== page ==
Hypotonia and weakness may signify a variety of systemic, neurologic, and neuromuscular disorders (Table 120-1). Evaluation of hypotonia and weakness can be challenging, as the list of possible diagnoses is extensive and includes many rare conditions. A logical first step in the evaluation is to localize the lesion to the central nervous system (CNS) or the peripheral nervous system (PNS), which frequently can be accomplished by detailed birth and medical history, along with thorough general and neurological examination. Localization will help to narrow the list of differential diagnoses and guide subsequent investigations to reach a specific diagnosis. It is important that pediatric hospitalists are knowledgeable of the general approach to this group of patients, and have a basic understanding of the diagnostic possibilities and their clinical presentations, pathophysiology, diagnosis, and associated morbid conditions as well as management.
TABLE 120-1Differential Diagnosis of Infantile Hypotonia |Favorite Table|Download (.pdf) TABLE 120-1 Differential Diagnosis of Infantile Hypotonia
Central hypotonia (with upper motor neuron signs)
Brain or spinal cord: hypoxic ischemic injury, trauma, infection, malformations
Metabolic and endocrine etiology: hypothyroidism, Zellweger syndrome, neonatal adrenoleukodystrophy, biotinidase deficiency, mitochondria diseases, aminoacidopathies, organic acidurias, urea cycle disorders, and others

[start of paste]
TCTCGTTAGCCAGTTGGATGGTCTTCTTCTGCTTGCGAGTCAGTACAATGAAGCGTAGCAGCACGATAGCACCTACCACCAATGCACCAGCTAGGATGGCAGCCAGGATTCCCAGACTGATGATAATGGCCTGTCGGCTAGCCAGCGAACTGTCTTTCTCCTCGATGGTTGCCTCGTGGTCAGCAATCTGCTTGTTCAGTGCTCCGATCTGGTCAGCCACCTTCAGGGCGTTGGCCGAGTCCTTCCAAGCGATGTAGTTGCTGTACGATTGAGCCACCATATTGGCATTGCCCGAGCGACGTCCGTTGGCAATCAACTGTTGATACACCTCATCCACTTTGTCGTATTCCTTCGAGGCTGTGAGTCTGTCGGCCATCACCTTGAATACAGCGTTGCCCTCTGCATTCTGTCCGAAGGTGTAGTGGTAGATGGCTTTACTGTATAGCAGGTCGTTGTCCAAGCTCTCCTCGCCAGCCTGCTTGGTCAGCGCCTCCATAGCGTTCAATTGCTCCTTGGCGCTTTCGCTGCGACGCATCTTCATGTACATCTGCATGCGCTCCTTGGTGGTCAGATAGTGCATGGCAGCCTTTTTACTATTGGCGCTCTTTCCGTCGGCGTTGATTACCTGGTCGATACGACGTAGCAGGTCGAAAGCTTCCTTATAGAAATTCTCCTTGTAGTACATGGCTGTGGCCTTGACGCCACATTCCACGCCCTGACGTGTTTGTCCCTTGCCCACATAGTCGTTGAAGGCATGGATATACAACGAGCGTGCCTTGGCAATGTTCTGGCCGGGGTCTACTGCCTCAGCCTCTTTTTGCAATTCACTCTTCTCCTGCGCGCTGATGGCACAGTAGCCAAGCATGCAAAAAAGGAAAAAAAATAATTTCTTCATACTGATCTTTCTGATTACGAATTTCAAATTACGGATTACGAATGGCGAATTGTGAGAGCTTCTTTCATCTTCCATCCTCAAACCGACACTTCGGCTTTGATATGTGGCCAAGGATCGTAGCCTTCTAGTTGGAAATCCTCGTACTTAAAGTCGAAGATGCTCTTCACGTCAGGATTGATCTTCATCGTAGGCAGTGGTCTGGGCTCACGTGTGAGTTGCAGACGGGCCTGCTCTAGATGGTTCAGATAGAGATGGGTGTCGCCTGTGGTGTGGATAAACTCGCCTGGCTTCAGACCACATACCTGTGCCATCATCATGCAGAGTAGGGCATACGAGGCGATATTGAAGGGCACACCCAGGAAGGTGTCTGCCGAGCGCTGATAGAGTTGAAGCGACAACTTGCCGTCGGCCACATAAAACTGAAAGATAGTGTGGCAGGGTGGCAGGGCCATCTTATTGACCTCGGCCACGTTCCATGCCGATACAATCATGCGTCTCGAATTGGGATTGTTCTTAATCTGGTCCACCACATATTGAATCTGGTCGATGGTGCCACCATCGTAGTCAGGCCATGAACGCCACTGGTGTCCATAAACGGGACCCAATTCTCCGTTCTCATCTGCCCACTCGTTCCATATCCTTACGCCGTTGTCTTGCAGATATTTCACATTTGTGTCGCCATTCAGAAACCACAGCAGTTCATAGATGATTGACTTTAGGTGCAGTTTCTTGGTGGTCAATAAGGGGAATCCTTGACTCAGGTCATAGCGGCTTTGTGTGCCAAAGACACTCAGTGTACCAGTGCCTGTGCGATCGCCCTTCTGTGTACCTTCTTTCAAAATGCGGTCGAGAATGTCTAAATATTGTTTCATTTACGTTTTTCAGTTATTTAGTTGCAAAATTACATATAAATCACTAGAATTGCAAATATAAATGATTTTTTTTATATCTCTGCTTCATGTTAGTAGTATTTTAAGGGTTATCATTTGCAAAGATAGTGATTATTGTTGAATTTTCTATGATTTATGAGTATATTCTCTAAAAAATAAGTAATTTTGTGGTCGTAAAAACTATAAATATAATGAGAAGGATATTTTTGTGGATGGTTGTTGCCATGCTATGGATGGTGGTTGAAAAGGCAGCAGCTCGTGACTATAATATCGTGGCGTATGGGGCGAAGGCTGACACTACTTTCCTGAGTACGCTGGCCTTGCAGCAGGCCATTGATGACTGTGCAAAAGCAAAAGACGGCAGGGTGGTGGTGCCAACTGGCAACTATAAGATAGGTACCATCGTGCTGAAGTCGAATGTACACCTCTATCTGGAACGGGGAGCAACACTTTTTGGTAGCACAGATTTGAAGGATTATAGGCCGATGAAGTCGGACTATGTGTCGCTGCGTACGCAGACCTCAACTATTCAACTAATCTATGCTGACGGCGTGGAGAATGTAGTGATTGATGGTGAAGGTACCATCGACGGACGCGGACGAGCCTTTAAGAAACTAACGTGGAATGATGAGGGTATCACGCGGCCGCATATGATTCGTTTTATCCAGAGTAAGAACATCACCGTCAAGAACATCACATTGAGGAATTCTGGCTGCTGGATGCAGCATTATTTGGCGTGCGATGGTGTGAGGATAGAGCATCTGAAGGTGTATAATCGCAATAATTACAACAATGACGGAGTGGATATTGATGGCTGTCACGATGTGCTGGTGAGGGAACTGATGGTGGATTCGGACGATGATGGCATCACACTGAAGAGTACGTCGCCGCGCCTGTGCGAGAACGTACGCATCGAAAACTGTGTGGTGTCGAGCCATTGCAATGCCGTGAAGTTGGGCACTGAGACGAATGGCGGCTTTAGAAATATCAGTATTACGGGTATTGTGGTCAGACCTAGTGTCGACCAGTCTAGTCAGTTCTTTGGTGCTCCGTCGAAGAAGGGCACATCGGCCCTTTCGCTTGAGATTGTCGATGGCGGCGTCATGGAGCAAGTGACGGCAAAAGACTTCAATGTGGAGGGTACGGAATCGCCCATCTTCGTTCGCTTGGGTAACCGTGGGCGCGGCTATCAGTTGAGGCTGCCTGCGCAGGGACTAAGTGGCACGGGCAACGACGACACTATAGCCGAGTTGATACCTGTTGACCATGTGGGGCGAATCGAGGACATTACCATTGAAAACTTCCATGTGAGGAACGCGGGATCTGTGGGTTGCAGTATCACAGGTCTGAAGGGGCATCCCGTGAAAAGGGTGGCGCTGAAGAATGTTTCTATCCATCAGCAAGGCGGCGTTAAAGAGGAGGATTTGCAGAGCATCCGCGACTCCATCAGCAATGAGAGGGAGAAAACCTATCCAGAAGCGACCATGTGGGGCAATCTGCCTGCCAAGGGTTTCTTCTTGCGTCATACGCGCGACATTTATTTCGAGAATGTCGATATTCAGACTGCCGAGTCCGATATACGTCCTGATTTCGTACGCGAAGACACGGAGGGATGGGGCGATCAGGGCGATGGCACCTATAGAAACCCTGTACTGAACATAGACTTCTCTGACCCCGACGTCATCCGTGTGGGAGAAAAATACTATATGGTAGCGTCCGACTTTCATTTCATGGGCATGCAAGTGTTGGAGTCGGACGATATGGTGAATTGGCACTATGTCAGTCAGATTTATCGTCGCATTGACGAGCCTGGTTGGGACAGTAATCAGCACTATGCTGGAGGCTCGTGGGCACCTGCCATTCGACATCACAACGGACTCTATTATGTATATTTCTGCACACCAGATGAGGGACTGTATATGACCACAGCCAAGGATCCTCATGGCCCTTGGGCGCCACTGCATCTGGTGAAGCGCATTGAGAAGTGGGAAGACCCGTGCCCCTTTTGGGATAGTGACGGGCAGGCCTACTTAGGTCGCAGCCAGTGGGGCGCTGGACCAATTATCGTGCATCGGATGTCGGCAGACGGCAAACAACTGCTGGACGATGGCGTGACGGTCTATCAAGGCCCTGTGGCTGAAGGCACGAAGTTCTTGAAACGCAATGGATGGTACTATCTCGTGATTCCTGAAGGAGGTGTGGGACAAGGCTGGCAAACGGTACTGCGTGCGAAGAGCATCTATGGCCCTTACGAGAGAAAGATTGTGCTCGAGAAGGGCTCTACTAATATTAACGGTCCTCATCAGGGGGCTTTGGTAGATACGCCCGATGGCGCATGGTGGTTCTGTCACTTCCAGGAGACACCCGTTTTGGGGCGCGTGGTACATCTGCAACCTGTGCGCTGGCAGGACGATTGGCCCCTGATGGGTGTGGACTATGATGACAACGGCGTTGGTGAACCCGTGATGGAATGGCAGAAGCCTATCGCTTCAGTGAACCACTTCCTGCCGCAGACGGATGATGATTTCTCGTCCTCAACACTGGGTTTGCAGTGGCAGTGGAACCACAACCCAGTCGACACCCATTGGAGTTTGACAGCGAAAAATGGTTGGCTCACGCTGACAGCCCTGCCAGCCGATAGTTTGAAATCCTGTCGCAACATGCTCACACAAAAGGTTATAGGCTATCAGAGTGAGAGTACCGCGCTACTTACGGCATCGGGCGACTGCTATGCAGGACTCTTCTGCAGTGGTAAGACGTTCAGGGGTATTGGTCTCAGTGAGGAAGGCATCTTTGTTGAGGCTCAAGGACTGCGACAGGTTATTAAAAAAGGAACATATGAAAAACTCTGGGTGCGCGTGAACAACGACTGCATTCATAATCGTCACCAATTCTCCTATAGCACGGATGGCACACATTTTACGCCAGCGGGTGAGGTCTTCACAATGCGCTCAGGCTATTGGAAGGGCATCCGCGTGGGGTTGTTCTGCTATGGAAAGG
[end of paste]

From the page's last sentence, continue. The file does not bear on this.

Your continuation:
Chromosomal: trisomy 21, Prader-Willi syndrome, and others
Peripheral hypotonia (with lower motor neuron signs)
Anterior horn cell disease: spinal muscular atrophy, infantile neuroaxonal dystrophy, poliomyelitis, polio-like illnesses
Peripheral neuropathy: Riley-Day syndrome, Charcot-Marie-Tooth disease, chronic inflammatory demyelinating neuropathy (CIDP), Guillain-Barre syndrome
Neuromuscular junction defect: transient neonatal myasthenia gravis, congenital myasthenic syndrome, infant botulism, juvenile myasthenia gravis
Muscular dystrophy: congenital myotonic dystrophy, congenital muscular dystrophy
Metabolic myopathies: glycogen storage disease type II (Pompe), mitochondrial cytopathy
Congenital myopathy: nemaline myopathy, myotubular myopathy, central nuclear myopathy, central core myopathy, congenital fiber type disproportion, and others
Connective tissue: collagen VI disease (Ullrich muscular dystrophy)
CNS (or upper motor neuron [UMN]) diseases affect the neural pathway at any point from their origin in the cortex to above the anterior horn cells of the spinal cord or motor nuclei of the cranial nerves. PNS (or lower motor neuron [LMN]) diseases are further localized to the anterior horn cells, spinal roots, brachial or lumbosacral plexus, peripheral nerves, neuromuscular junctions, or muscle fibers. Overlap occurs in processes that affect both central and peripheral myelin, such as metachromatic leukodystrophy, or those that involve multiple tissues, as in mitochondrial disease or myotonic dystrophy.
An infant or a child presenting with weakness or hypotonia requires a thorough history and a comprehensive physical and neurological examination. Initial symptoms vary by age at presentation. During neonatal period and infancy, patients frequently present with poor tone (i.e. “floppy”) or with delay in achieving developmental milestones. In older children, the most common complaints relating to weakness include an unusual gait, frequent falls, inability to run or climb stairs, inability to keep up with ...